Some of the most commonly observed and defined financial cycles are:
- The business cycle: This cycle is based on a 40- to 45-month inventory cycle during which business activity can rise and fall. Essentially, there will be times when supply is high and demand is low and vice versa. These swings can affect the output and income of businesses.
- The Juglar cycle: This fixed investment cycle was identified by Clément Juglar in 1862. It observes a period of seven-to-10-year oscillations in fixed capital investments. Basically, this cycle looks at the flow of investments into stocks. The level of investment reflects the current financial state of an economy i.e. if investments are high, there’s more free capital within an economy. The Juglar cycle is split into four phases: prosperity, crisis, liquidation and recession.
- The Kuznets cycle: This cycle looks at periods of economic growth that span 15 to 25 years. It was proposed by Simon Kuznets who observed waves of change within economies due to mass migration. Put technically, Kuznets found that economic waves are influenced by demographic processes, including immigrant inflows/outflows. Increased immigration leads to a construction boom. This leads to more business activity which, in turn, increases the workforce. This economic growth leads to inequality as certain demographics prosper more than others. Things then start to swing in the other direction as inequality reduces. In unison, these swings result in a U-shaped curve of economic growth.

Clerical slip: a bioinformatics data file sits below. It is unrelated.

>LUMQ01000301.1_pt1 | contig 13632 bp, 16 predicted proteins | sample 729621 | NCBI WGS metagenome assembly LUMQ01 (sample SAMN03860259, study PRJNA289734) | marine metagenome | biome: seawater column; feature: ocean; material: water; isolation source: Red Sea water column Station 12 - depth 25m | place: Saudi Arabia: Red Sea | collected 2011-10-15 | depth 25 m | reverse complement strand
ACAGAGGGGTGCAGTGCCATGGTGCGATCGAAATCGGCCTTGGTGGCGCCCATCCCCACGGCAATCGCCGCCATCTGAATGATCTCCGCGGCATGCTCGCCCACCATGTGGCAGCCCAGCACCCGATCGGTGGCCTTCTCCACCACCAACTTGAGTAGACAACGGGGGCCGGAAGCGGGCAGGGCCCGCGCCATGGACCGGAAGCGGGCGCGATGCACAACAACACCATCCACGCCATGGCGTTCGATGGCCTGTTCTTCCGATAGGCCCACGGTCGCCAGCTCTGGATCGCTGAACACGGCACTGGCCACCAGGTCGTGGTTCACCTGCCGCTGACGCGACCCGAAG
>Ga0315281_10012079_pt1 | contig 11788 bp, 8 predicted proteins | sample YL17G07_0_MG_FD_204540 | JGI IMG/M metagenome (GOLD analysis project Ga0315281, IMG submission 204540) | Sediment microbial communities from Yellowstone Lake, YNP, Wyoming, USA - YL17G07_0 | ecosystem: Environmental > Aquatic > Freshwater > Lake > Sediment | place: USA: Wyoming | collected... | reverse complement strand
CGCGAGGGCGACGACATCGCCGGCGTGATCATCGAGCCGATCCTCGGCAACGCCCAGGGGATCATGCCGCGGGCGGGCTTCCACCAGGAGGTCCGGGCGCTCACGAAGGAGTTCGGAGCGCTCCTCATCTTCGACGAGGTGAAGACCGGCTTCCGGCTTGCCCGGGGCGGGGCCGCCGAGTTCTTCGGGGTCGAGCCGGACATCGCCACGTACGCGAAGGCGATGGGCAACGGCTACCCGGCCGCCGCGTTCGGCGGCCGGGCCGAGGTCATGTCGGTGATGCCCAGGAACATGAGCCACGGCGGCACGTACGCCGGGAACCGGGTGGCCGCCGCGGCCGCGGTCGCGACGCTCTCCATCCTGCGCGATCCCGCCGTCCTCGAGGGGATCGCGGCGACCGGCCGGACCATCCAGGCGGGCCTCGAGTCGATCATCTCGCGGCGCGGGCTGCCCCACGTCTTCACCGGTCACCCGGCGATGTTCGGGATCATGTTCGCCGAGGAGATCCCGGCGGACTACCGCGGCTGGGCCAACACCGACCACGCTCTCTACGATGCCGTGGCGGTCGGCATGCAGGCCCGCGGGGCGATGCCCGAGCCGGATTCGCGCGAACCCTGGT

That’s an overview of how financial cycles can occur. Even if the specifics of each theory are up for debate, the point we’re making here is that swings (positive and negative) tend to occur in waves. These waves, according to the theories above, can happen over predictable time periods. Therefore, in an effort to predict the future, we can say (based on theory) that periods of growth and decline will occur at least once every seven to 25 years.
Make Sure You Plan Ahead